I wasn't always a planner. In fact, I prided myself on my ability to will projects to completion without any prior preparation.
This worked well for me when I was solely responsible for my work. It does not and will not work well for an extended period when you are a leader at any level. This is one of the most difficult transitions for leaders to make: realizing what got you here won't get you there.
Planning and coordination is required because your teams do not know what you're thinking about. They aren't mind readers. In fact, they have ideas and plans of their own which you don't know about because...you can't read their minds.
Think of planning as a courtesy between professionals. Each of you are dealing with limited resources (equipment, time, people), so coordinating their use is critical to any business.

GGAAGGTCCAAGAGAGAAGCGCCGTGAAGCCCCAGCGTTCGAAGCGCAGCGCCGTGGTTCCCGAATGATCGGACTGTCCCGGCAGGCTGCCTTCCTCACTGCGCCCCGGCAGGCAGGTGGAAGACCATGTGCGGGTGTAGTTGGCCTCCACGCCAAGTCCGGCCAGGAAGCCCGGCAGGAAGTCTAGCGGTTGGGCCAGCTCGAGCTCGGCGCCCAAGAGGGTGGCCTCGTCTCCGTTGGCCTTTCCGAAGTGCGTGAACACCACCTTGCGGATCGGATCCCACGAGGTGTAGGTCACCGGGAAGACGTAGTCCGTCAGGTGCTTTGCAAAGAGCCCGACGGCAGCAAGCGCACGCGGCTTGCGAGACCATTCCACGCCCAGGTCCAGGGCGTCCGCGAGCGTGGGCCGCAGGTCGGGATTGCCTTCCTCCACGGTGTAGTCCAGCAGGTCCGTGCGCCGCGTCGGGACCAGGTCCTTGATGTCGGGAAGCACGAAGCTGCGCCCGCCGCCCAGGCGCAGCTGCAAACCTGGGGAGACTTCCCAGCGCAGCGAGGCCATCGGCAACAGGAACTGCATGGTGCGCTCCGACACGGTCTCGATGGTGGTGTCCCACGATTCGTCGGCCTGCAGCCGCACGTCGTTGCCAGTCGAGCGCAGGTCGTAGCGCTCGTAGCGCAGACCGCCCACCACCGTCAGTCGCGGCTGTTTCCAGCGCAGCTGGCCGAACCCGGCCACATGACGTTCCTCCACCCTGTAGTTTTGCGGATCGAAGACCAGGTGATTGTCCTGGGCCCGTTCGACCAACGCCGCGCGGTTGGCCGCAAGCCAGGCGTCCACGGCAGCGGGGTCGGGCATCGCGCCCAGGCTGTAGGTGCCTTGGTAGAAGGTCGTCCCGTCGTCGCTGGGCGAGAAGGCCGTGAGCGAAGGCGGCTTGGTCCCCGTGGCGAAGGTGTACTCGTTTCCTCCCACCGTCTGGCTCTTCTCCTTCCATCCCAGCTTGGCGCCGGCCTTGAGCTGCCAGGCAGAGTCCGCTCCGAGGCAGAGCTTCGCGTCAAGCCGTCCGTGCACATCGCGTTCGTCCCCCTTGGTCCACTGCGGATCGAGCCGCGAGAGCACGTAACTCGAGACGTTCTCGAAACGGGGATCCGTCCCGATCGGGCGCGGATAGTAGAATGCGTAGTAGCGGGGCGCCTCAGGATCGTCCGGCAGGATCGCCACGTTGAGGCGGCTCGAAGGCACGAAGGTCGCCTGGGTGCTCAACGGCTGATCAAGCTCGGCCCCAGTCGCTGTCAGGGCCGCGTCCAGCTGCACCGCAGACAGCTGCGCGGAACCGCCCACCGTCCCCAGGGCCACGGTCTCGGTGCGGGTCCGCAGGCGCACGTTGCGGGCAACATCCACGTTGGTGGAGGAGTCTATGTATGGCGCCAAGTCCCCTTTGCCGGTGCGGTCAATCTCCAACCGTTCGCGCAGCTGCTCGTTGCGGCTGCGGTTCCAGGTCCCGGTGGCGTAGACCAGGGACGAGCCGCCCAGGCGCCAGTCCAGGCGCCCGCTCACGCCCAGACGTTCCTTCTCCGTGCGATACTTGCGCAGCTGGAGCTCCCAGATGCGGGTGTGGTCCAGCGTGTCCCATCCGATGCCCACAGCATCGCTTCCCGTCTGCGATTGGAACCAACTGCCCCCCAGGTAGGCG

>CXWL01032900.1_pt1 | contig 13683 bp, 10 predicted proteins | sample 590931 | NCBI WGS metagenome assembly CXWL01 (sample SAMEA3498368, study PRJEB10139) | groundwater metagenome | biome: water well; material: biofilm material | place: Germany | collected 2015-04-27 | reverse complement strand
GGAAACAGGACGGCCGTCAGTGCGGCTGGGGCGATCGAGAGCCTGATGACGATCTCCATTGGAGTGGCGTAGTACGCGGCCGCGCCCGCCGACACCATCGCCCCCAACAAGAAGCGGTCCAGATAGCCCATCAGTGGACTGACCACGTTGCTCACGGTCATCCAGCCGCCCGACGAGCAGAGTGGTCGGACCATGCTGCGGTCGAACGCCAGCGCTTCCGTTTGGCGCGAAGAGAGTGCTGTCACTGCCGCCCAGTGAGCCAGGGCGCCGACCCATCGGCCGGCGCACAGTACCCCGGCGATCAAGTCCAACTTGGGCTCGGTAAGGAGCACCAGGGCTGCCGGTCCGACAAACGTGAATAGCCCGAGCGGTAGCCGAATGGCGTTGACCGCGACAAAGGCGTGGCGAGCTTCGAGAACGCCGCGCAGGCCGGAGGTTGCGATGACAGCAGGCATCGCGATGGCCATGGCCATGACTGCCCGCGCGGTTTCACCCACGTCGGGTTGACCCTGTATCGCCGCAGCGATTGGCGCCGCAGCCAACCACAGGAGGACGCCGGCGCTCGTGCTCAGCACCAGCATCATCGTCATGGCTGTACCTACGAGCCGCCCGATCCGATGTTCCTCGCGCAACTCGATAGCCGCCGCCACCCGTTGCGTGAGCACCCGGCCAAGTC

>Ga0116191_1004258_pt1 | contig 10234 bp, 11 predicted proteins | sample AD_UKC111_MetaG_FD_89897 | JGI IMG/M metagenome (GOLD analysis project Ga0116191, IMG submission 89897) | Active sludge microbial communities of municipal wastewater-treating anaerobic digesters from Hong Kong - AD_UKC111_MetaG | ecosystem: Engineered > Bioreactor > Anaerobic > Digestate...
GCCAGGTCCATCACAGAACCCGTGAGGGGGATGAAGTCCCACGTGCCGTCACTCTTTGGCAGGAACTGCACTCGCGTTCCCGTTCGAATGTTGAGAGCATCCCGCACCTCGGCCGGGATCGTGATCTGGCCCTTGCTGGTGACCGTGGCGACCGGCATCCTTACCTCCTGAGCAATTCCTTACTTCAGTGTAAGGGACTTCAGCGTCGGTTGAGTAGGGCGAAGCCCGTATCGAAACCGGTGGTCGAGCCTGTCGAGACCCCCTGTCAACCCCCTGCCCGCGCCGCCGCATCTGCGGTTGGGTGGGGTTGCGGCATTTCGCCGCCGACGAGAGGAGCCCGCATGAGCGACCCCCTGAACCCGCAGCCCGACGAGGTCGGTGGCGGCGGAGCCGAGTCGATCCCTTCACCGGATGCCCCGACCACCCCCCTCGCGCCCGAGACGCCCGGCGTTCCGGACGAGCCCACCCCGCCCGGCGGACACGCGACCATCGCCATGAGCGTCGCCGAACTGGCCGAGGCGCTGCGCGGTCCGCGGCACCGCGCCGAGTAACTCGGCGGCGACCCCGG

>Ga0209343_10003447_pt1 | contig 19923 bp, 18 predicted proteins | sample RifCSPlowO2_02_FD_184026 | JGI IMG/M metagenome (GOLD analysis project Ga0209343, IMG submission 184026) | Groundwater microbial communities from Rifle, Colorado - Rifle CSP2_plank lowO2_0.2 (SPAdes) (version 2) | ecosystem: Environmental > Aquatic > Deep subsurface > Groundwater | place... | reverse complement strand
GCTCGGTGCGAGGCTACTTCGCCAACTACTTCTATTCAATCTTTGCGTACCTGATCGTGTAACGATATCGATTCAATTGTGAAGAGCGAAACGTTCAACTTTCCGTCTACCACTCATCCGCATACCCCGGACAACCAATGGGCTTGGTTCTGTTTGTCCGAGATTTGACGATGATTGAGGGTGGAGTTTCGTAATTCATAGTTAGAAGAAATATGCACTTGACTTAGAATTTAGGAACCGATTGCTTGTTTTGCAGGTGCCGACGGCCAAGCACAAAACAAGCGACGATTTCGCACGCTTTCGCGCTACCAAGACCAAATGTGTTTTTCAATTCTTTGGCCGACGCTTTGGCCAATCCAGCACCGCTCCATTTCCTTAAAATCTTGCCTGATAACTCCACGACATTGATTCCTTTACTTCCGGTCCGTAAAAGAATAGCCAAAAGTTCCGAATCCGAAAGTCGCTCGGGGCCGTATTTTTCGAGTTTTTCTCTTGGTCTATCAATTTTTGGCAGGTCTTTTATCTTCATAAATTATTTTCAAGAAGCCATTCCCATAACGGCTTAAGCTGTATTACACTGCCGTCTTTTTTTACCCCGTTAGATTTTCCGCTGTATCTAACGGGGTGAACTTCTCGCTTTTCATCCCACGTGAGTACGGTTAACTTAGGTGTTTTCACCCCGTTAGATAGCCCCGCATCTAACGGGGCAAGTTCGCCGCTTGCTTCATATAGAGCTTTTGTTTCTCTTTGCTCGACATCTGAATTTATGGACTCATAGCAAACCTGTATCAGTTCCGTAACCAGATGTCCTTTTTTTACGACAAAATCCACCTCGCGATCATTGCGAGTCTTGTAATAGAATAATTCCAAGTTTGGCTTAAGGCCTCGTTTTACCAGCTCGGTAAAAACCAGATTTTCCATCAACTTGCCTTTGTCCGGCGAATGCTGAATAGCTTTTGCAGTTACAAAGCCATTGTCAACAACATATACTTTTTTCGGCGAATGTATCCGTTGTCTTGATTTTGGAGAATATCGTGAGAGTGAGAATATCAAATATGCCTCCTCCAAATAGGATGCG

Planning, at it's most basic level, is identifying what you need to complete a goal and making sure you have everything you need. It's one thing when you forget to pack a toothbrush for an overnight business trip; it's another when you forget product specifications for a sales call or mixed up delivery times for a job site.
The best advice I've received on planning is start earlier than you think, then double it. It provides you and your teams more time to think through the process and you're more likely to discover resource constraints if you aren't rushed.
So today, take a moment and decide on a project that won't need to be done for three months and give yourself a week to plan it out. Give the plan to your team and have them add their thoughts. You'll learn more about how their minds work and get an idea on how to structure planning meetings in the future.
After that, give your plan a try. Even if it ends up being the worst plan ever you'll have learned something while doing what most businesses fail to do: plan for their future.